I think it is fair to say that I see the world - and Iraq's economy -- very differently than Patrick Clawson.
Clawson argues in the New Republic that Iraq currently is financing most of its own reconstruction. He is right in some sense. Aid flows have been pretty small. But that hardly is a sign of success, or an indication that those who thought that Iraq could pay its own way were right all along.
Iraq has financed so much of its own reconstruction largely because the security situation has kept the US from spending all the aid in its pipeline -- and has increased the armed guards to infrastructure ratio in any aid dollar. Call it higher service imports (private security contractors). But it hardly seems like the current level of investment in Iraq is close to optimal. Everyone in the Iraq - and I suspect everyone in the US - would be a bit better off if Iraq's electrical infrastructure delivered stable supplies of power right now, not in the distant future.
Let's not forget that Iraq, like every other oil exporter, is currently experiencing an oil windfall. Iraq looks a lot different with oil at 70 than with oil at 25. Do the numbers. Even with oil exports of around 1.4 mbd, Iraq is getting more oil revenue with oil at seventy than it would have with 4 mbd of exports and oil at 25. Lots more.
[Update: I goofed -- 4 mbd v 1.4 generates enough volume to basically offset a 70 v 25 price differential; "lots more" doesn't work. see Erik's comments. I either needed to drop "lots more" or use 3 mbd. My bad.]
Some back of the envelope math helps. With 1.5 mbd of exports and oil at $25, Iraq gets roughly $13.7 b in revenues. With 2.5 mbd of production and oil at $25, Iraq gets roughly $22.8 b in revenues. And with 1.5 mbd of exports and oil at $70, Iraq gets $38.3 billion in revenue.
Oil is not (quite) at $70 right now, and Iraqi oil trades at a discount to Brent or WTI. But it is still clear that Iraq is more able to pay its own way now largely is a lot higher than those who thought Iraq could pay for itself thought oil would be a few years ago.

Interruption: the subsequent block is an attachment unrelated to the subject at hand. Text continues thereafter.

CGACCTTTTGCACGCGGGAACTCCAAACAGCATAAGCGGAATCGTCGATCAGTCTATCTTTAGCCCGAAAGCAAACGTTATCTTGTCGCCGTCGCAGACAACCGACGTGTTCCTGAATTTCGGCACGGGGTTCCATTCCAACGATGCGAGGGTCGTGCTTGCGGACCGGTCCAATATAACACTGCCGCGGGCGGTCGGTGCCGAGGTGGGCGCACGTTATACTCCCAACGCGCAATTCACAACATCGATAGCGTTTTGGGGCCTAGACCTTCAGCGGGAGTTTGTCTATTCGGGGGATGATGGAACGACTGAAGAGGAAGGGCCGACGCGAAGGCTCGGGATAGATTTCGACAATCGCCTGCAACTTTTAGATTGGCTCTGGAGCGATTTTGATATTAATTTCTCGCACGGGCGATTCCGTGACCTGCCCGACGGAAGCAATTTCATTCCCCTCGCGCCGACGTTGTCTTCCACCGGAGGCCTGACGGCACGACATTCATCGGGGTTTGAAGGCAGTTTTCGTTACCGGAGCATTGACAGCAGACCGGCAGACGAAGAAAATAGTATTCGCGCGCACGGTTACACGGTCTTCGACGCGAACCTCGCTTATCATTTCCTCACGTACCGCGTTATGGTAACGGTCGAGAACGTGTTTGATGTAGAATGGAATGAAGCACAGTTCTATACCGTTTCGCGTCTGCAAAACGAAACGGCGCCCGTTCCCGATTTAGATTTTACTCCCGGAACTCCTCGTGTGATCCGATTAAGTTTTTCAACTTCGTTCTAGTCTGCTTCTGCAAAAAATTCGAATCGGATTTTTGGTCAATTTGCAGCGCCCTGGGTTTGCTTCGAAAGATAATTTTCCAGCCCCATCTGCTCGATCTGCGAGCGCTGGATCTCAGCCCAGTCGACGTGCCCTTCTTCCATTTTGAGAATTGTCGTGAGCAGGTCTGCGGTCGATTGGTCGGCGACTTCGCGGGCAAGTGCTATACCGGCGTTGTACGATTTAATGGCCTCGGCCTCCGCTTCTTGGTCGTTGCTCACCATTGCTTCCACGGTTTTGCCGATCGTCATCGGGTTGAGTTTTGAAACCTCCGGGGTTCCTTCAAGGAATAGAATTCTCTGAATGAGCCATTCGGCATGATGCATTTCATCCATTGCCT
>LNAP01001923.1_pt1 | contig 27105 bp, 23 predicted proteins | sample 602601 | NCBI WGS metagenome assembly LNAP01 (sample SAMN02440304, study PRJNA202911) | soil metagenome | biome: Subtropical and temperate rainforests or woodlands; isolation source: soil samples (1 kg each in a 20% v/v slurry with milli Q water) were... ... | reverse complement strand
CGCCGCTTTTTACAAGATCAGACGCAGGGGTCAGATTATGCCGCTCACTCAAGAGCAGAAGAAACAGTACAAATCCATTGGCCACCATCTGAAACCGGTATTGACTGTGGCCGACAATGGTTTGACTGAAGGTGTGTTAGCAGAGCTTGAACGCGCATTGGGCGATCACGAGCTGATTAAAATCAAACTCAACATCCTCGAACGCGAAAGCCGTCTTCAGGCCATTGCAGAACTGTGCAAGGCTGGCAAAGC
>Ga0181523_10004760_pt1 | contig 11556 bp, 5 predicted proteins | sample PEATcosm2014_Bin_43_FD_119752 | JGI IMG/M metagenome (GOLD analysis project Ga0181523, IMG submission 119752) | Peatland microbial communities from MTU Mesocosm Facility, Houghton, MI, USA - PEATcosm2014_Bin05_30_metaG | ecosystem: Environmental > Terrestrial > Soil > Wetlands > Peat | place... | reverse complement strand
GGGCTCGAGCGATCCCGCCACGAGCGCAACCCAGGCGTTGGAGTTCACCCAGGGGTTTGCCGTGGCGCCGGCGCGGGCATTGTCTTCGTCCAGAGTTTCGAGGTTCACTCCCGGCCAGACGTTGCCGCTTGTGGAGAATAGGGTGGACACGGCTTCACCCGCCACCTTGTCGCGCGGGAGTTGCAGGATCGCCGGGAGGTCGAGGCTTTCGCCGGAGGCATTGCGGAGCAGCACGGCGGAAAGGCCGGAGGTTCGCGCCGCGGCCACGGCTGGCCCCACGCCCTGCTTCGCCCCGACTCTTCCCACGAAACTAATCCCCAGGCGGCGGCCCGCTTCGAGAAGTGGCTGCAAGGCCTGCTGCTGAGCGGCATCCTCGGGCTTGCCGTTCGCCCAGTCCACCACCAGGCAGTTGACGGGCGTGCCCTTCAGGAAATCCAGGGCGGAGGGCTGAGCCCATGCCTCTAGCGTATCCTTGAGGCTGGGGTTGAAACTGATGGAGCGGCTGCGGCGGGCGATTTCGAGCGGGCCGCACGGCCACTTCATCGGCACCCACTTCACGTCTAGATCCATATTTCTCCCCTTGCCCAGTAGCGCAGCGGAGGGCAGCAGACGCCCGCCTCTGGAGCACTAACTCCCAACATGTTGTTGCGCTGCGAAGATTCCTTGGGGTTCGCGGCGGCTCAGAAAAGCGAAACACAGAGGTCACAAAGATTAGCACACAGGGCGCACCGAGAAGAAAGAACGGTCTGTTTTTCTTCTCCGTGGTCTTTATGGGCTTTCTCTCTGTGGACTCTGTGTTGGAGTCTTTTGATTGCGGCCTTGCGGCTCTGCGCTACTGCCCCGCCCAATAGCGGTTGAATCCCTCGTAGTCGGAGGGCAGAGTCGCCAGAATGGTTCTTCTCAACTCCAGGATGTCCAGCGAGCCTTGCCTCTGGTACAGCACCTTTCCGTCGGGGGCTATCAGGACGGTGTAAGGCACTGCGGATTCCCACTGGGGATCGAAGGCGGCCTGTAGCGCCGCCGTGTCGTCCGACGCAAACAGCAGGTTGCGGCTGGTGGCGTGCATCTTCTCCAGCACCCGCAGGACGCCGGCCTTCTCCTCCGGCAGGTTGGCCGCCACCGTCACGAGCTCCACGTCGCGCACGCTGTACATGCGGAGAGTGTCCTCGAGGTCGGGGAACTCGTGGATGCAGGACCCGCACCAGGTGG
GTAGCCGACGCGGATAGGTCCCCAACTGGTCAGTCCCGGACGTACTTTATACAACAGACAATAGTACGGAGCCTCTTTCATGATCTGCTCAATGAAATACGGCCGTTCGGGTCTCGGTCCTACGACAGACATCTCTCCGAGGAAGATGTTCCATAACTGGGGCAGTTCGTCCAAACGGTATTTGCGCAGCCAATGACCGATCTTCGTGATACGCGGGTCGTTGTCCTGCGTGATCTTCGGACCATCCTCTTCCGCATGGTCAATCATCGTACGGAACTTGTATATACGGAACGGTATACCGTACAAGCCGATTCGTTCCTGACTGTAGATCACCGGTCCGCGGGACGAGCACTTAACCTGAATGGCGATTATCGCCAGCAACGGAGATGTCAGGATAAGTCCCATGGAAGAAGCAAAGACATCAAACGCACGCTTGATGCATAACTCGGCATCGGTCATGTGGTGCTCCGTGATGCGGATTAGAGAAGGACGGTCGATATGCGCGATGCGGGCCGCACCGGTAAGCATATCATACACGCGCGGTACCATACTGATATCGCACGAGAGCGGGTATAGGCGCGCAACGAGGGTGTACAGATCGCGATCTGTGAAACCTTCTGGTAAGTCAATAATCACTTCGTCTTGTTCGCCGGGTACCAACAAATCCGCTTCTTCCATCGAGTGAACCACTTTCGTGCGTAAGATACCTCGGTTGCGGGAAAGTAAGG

The 2005 budget in Iraq's IMF program anticipated that oil would be around $25 a barrel. Oil has not been anything like $25 a barrel this year -- so the higher oil revenues are helping to make up for lower than expected aid flows. But if oil actually was anything like $25 a barrel, barring any change in Iraq's production and exports, I guarantee you the US would need to write Iraq a big check right now to keep its government functioning at its current (minimal) levels.
Are Iraq's rising reserves evidence that it does not need US (or other) help and is doing fine on its own, as Clawson argues? Urgh. No. Reserves should be rising in the current context. High oil, and an influx of aid, even if the aid flow is well below anticipated levels. Look at what is happening to the reserves of other oil exporters right now. And Russia's reserves would be even higher if it were not paying down its debt in a big way.
Moreover, iraq's reserve growth has slowed, and the IMF fears that the currency will soon come under pressure. Inflation in 2004 was higher than expected, leading the dinar to appreciate substantially in real terms. Reserve growth stopped in March of 2005.
The IMF reports:
"The exchange rate has lately come under some pressure: while the volume of dollar sales at the daily CBI foreign exchange auctions was relatively stable during 2004 and early 2005 at about $25 million a day, dollar sales increased sharply to about $50 million a day from mid-April."
The IMF even suggested that Iraq's central bank needed to raise interest rates to defend the dinar. Iraq seems to be the Indonesia of the Middle East - it subsidizes domestic gaslonine massively, and its currency is under a bit of pressure ieven with oil at record levels.
That is something those who invested in Iraqi dinars ought to remember as well. The IMF data is now a bit old, but assuming nothing has changed, but the market seem to suggest that the dinar is more likely to fall than to rise - even with oil at $65 a barrel. Not good.